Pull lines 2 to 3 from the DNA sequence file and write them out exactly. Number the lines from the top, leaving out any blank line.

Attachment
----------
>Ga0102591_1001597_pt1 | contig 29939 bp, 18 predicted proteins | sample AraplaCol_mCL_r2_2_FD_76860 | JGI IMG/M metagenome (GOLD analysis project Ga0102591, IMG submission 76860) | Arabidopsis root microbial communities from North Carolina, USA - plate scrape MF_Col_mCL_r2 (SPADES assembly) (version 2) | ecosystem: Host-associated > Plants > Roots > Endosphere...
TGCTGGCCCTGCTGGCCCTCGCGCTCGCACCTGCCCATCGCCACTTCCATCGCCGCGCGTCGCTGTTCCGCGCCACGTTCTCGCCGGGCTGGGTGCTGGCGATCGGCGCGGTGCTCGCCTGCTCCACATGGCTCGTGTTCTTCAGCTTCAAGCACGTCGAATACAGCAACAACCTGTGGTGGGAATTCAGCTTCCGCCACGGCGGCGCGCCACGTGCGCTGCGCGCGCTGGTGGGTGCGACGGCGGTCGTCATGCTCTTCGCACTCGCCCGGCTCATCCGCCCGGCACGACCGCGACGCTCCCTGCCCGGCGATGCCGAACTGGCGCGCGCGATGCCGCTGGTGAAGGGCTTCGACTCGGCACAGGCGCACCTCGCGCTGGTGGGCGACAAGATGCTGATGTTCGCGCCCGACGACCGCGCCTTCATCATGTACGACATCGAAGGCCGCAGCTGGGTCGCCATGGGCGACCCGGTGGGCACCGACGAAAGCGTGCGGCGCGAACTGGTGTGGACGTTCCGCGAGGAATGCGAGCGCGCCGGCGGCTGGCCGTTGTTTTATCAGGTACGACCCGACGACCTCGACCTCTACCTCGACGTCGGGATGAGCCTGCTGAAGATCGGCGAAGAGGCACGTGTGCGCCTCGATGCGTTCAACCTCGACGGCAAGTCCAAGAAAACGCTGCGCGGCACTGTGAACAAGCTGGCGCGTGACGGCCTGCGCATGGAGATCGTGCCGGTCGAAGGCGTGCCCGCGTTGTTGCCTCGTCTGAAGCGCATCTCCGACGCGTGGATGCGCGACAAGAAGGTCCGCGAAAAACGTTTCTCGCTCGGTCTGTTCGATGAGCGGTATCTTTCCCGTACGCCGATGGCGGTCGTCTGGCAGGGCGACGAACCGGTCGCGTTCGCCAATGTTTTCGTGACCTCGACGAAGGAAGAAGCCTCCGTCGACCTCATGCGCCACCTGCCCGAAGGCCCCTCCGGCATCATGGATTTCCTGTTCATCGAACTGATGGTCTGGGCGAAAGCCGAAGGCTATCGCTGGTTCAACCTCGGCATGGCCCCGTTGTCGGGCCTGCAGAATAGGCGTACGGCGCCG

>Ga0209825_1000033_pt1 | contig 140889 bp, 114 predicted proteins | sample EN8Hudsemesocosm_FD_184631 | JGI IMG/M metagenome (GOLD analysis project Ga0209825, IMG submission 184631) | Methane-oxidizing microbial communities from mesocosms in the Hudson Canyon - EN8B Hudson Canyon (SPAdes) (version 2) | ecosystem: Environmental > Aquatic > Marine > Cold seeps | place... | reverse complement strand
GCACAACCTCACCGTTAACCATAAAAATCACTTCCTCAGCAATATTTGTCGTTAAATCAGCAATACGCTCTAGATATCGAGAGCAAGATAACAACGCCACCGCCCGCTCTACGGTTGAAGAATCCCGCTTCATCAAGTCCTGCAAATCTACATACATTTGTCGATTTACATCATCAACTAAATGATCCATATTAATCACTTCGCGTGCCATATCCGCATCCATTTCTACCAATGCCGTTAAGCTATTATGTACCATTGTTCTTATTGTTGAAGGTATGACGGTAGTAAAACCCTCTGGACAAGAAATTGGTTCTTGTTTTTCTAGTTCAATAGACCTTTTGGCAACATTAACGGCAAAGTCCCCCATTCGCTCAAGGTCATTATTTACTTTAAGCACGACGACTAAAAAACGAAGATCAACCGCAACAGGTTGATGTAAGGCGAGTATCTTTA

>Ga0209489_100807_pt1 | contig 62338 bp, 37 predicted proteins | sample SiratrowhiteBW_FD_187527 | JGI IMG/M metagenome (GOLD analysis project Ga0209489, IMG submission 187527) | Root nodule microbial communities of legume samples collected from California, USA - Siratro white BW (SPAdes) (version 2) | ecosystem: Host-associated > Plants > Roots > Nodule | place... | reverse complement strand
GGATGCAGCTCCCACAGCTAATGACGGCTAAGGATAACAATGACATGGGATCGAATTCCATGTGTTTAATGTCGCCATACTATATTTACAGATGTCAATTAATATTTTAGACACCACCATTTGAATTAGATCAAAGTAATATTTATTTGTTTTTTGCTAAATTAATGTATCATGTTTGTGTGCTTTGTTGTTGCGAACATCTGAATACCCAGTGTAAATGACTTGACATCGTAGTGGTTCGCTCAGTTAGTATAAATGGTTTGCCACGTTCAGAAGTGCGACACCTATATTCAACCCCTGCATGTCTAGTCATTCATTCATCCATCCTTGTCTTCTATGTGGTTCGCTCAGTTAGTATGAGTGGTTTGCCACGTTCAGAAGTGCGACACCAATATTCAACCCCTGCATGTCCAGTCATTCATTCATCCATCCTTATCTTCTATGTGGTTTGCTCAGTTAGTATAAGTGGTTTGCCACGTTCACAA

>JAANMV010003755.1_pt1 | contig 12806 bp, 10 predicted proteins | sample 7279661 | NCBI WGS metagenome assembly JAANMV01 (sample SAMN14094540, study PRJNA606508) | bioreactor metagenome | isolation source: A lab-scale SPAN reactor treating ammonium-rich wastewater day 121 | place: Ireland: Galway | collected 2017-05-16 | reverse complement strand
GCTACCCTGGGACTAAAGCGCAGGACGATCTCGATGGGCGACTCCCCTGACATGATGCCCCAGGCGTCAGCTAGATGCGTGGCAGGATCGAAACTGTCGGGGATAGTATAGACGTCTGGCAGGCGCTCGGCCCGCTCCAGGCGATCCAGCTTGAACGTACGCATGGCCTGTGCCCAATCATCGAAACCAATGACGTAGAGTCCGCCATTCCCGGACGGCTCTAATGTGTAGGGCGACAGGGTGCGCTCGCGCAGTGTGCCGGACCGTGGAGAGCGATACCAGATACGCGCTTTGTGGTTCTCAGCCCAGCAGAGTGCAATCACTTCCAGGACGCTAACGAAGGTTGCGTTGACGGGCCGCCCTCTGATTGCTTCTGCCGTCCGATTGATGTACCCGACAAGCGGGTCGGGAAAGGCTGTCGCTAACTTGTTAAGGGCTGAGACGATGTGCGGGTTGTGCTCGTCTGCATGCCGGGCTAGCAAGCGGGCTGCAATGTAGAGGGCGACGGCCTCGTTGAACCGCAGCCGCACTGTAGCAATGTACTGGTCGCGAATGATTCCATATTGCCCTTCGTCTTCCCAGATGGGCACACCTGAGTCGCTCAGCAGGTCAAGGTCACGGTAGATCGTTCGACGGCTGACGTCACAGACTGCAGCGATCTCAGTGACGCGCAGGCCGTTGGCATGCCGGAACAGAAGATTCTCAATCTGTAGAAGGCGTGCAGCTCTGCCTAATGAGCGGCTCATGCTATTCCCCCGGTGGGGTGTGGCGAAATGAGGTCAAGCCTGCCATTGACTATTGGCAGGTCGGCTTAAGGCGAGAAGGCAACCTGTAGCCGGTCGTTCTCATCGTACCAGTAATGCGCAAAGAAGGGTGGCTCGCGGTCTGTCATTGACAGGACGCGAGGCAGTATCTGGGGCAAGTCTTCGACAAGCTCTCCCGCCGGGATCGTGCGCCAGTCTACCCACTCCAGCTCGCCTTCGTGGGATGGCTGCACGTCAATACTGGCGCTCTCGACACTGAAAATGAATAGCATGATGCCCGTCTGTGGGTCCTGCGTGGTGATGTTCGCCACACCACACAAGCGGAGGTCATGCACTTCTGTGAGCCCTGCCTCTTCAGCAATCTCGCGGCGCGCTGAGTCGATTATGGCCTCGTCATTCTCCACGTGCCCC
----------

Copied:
TGCTGGCCCTGCTGGCCCTCGCGCTCGCACCTGCCCATCGCCACTTCCATCGCCGCGCGTCGCTGTTCCGCGCCACGTTCTCGCCGGGCTGGGTGCTGGCGATCGGCGCGGTGCTCGCCTGCTCCACATGGCTCGTGTTCTTCAGCTTCAAGCACGTCGAATACAGCAACAACCTGTGGTGGGAATTCAGCTTCCGCCACGGCGGCGCGCCACGTGCGCTGCGCGCGCTGGTGGGTGCGACGGCGGTCGTCATGCTCTTCGCACTCGCCCGGCTCATCCGCCCGGCACGACCGCGACGCTCCCTGCCCGGCGATGCCGAACTGGCGCGCGCGATGCCGCTGGTGAAGGGCTTCGACTCGGCACAGGCGCACCTCGCGCTGGTGGGCGACAAGATGCTGATGTTCGCGCCCGACGACCGCGCCTTCATCATGTACGACATCGAAGGCCGCAGCTGGGTCGCCATGGGCGACCCGGTGGGCACCGACGAAAGCGTGCGGCGCGAACTGGTGTGGACGTTCCGCGAGGAATGCGAGCGCGCCGGCGGCTGGCCGTTGTTTTATCAGGTACGACCCGACGACCTCGACCTCTACCTCGACGTCGGGATGAGCCTGCTGAAGATCGGCGAAGAGGCACGTGTGCGCCTCGATGCGTTCAACCTCGACGGCAAGTCCAAGAAAACGCTGCGCGGCACTGTGAACAAGCTGGCGCGTGACGGCCTGCGCATGGAGATCGTGCCGGTCGAAGGCGTGCCCGCGTTGTTGCCTCGTCTGAAGCGCATCTCCGACGCGTGGATGCGCGACAAGAAGGTCCGCGAAAAACGTTTCTCGCTCGGTCTGTTCGATGAGCGGTATCTTTCCCGTACGCCGATGGCGGTCGTCTGGCAGGGCGACGAACCGGTCGCGTTCGCCAATGTTTTCGTGACCTCGACGAAGGAAGAAGCCTCCGTCGACCTCATGCGCCACCTGCCCGAAGGCCCCTCCGGCATCATGGATTTCCTGTTCATCGAACTGATGGTCTGGGCGAAAGCCGAAGGCTATCGCTGGTTCAACCTCGGCATGGCCCCGTTGTCGGGCCTGCAGAATAGGCGTACGGCGCCG

>Ga0209825_1000033_pt1 | contig 140889 bp, 114 predicted proteins | sample EN8Hudsemesocosm_FD_184631 | JGI IMG/M metagenome (GOLD analysis project Ga0209825, IMG submission 184631) | Methane-oxidizing microbial communities from mesocosms in the Hudson Canyon - EN8B Hudson Canyon (SPAdes) (version 2) | ecosystem: Environmental > Aquatic > Marine > Cold seeps | place... | reverse complement strand